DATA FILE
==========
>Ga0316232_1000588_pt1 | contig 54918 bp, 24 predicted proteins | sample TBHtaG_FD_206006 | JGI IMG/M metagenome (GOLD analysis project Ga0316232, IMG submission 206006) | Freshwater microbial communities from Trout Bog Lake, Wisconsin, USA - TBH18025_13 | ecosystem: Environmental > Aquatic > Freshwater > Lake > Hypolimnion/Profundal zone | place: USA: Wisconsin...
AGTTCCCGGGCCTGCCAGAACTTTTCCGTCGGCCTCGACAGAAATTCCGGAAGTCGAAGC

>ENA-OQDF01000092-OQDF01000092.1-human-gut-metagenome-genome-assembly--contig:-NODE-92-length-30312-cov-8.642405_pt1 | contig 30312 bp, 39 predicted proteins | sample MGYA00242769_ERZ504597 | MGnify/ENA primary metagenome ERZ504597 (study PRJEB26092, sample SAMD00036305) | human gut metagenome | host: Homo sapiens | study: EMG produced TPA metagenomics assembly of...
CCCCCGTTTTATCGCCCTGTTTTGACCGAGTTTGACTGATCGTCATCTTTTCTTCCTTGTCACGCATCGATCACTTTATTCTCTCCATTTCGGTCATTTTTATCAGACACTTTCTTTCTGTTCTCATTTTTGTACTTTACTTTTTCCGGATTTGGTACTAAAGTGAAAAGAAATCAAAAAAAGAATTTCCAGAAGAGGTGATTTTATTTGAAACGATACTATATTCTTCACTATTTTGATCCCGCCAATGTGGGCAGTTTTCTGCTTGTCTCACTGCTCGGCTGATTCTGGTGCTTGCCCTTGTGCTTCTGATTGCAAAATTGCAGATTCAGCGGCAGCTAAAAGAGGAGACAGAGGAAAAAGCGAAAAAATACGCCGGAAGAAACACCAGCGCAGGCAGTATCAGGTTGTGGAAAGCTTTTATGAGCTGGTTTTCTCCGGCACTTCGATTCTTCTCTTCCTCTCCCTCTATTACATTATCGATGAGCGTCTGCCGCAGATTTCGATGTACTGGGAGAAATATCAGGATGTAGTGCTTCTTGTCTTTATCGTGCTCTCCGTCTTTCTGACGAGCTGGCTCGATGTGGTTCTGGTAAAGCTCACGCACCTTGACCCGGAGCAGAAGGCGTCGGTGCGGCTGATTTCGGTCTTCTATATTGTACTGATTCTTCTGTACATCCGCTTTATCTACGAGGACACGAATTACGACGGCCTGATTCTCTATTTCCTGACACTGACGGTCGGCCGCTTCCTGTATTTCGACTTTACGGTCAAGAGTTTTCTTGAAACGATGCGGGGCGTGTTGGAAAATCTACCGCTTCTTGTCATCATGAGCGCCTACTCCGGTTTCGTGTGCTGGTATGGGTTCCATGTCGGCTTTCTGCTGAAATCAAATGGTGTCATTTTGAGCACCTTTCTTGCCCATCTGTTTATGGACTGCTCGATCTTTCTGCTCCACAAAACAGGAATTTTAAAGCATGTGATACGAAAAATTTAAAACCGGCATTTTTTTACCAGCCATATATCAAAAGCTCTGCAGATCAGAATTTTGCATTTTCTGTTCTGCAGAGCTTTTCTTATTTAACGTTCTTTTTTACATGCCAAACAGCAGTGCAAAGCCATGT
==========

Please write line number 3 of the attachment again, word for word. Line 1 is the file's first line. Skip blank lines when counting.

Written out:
>ENA-OQDF01000092-OQDF01000092.1-human-gut-metagenome-genome-assembly--contig:-NODE-92-length-30312-cov-8.642405_pt1 | contig 30312 bp, 39 predicted proteins | sample MGYA00242769_ERZ504597 | MGnify/ENA primary metagenome ERZ504597 (study PRJEB26092, sample SAMD00036305) | human gut metagenome | host: Homo sapiens | study: EMG produced TPA metagenomics assembly of...